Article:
Thursday, August 16, 2012

It's All About the Picture Books

Week of August 12, 2012: Stand-out Moments from SCBWI, LA
Thursday, August 16—It’s All About the Picture Books (At Least to Us!)

There was a wealth of information for picture book writers at SCBWI LA. A Picture Book Panel was featured in one general session. The participants included:
Dan Yaccarino, Jon Klassen, Antoinette Portis, Lee Wardlow, and Eugene Yelchin.

On  the question of whether to follow trends or not, here’s what the panelists said . . .

EUGENE—We live in “cultural moments” each day. Culture and language change constantly. We have to be aware of these cultural moments. We cannot create in a vacuum.

LEE—A story has heart and character—the last thing it needs is a trend.

JON—We have the luxury of telling a story in thirty-two pages, so we don’t need to connect to a trend for a work to be defined.

EUGENE—You can only write your own story.

ANTIONETTE—We have to know trends so we know what is current. For instance, if we write a 2000-word picture book it shows we don’t know the trend toward shorter word count. Be aware of new openings and spaces where you see a style used by another author, and see if you can play into that.

Where do stories in picture and art come from?

JON—The goal is to be as clear as you can. I am my own audience.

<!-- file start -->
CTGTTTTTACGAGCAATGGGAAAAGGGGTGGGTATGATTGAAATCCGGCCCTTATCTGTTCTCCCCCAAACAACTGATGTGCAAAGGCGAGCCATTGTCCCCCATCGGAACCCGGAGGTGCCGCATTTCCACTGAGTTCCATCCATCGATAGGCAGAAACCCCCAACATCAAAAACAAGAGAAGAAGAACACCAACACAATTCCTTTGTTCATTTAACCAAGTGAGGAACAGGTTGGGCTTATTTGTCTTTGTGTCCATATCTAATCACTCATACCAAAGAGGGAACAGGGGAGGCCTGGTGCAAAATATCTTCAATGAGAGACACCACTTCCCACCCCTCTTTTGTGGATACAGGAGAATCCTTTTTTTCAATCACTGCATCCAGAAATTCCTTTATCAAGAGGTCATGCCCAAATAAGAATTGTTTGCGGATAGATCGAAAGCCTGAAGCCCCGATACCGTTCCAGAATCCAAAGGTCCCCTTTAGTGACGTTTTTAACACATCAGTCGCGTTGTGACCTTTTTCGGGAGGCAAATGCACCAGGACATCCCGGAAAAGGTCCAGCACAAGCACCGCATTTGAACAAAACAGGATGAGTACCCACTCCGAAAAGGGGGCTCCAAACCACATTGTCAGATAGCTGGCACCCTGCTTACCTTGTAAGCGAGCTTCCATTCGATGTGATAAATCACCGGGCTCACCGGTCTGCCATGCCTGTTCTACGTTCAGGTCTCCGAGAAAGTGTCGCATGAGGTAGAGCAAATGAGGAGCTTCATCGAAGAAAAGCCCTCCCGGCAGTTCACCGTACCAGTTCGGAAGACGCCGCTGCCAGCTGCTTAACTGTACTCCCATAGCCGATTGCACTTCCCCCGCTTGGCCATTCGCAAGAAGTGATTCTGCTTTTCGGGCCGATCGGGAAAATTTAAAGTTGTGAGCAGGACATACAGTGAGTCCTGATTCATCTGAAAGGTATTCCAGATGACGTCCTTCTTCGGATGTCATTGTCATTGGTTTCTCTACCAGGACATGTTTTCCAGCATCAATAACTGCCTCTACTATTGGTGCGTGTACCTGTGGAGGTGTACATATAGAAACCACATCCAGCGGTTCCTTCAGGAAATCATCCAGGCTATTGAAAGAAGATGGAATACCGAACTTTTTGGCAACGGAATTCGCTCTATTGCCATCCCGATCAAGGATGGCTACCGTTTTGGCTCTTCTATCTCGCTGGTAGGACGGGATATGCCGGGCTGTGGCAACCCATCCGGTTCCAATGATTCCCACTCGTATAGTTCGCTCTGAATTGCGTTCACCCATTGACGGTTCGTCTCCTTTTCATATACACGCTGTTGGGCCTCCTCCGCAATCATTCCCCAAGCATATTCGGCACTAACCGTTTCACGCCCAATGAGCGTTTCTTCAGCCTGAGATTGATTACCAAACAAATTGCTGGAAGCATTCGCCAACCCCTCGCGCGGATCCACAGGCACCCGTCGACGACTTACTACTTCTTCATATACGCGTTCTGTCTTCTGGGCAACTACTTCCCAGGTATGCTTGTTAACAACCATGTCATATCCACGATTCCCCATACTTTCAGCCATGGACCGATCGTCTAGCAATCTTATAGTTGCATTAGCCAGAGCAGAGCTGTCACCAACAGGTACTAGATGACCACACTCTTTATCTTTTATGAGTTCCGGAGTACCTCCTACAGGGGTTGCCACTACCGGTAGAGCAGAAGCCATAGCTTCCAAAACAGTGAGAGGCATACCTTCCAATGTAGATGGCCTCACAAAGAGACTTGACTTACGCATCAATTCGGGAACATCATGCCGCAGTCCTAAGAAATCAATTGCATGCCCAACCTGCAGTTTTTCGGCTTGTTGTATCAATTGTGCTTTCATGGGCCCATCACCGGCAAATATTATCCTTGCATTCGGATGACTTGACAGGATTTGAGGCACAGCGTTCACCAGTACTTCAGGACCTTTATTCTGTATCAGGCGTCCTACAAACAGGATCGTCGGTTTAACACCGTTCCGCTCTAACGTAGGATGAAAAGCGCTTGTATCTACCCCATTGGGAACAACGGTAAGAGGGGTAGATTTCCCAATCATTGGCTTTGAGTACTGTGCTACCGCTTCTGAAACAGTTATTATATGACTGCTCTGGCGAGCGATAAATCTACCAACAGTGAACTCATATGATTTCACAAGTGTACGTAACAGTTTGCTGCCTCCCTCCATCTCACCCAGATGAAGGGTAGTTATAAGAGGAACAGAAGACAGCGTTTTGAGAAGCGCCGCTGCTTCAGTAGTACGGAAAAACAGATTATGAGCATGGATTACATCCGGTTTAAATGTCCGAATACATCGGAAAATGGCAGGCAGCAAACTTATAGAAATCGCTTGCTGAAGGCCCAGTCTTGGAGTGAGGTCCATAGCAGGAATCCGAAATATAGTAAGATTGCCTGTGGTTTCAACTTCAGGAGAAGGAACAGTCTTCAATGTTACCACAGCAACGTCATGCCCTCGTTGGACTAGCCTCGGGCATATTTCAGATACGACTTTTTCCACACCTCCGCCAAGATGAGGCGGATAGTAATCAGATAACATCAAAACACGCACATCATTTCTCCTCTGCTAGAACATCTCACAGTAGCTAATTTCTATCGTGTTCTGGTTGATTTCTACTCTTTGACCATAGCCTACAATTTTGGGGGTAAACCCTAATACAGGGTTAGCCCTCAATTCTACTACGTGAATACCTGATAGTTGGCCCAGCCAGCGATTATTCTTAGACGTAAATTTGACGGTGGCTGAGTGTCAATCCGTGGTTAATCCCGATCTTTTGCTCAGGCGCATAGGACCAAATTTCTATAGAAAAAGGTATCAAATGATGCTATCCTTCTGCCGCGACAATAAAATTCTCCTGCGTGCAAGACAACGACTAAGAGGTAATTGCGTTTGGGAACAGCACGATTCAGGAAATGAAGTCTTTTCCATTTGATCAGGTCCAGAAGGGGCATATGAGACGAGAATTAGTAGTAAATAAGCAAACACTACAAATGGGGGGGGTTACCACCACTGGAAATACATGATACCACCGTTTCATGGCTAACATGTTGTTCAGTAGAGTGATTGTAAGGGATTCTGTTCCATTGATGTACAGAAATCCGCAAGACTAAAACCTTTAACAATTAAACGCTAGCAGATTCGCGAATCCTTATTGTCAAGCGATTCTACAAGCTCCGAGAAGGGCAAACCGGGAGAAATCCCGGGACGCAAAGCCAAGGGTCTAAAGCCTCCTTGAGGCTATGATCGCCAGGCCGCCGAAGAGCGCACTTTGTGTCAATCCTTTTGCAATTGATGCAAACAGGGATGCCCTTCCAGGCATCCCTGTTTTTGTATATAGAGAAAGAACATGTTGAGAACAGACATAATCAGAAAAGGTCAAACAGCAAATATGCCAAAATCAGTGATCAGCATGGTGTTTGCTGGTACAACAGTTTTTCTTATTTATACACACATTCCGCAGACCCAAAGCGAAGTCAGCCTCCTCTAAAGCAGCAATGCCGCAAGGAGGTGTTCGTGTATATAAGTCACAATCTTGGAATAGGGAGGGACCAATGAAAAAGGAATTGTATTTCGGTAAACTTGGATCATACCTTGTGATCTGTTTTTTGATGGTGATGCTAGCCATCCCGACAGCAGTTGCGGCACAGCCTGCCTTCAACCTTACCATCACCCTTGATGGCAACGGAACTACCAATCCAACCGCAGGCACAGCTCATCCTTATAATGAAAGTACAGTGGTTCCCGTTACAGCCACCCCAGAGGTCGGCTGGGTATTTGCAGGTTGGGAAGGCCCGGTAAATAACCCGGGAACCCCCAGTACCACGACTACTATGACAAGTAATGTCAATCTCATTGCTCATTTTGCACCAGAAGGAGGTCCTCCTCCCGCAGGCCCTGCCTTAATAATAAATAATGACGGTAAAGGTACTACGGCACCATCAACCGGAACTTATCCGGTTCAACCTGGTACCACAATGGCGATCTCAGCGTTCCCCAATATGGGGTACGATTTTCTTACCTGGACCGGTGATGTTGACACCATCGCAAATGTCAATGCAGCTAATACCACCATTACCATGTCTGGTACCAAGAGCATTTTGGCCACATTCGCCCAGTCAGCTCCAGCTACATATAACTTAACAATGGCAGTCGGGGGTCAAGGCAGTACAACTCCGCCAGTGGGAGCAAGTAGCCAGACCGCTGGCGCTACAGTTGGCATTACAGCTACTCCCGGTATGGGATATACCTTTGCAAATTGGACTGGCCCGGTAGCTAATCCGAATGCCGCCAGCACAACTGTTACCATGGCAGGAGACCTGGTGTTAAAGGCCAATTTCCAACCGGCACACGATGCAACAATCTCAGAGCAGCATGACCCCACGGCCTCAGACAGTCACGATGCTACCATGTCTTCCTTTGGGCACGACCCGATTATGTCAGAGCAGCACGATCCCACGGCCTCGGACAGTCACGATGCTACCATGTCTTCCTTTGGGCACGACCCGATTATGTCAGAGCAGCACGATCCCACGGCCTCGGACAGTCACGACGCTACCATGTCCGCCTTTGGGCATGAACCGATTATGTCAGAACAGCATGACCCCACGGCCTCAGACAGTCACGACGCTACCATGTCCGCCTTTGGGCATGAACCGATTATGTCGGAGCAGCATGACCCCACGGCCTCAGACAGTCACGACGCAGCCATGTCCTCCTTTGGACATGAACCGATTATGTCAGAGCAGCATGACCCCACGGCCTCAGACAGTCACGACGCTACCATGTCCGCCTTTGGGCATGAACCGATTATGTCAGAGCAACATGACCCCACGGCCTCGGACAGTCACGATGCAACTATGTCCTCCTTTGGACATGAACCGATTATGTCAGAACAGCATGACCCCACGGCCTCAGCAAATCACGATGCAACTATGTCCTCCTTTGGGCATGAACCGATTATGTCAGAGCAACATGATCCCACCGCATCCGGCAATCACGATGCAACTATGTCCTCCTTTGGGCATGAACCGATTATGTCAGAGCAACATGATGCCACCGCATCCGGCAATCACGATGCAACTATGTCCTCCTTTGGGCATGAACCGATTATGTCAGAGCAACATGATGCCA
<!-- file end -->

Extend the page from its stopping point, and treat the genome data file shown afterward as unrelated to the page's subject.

EUGENE—Connect with yourself as the child of fivc. Write to the five-year-old version of yourself. Connect with yourself and see if the story resonates with you.

LEE—Write to entertain yourself—during the first draft. When revising, hone the manuscript based on what you know about child development.

ANTIONETTE­—Get in touch with your inner child.

My favorite breakout session of the entire conference was led by the fabulous picture book author, Kate Messner. Her session was entitled The Magic of the Unexpected. Kate told us ways to find magic in the picture books we are writing. You would have to attend a session with Kate to get the real meat of her presentation, but let me list for you where some of the magic lies.

·       R Unexpected characters in familiar settings and situations
R Unexpected pairings
R    Unexpected endings
R Unexpected points of view
R Unexpected glimpses of hidden worlds
R Unexpected curiosity
R Unexpected simplicity
R Unexpected unexpected—the things yet to be invented

Be inspired my picture book friends, there’s plenty of room out there for our stories. All we have to do is seize the moment, connect with our inner-child, write from our hearts, and capture the unexpected!'

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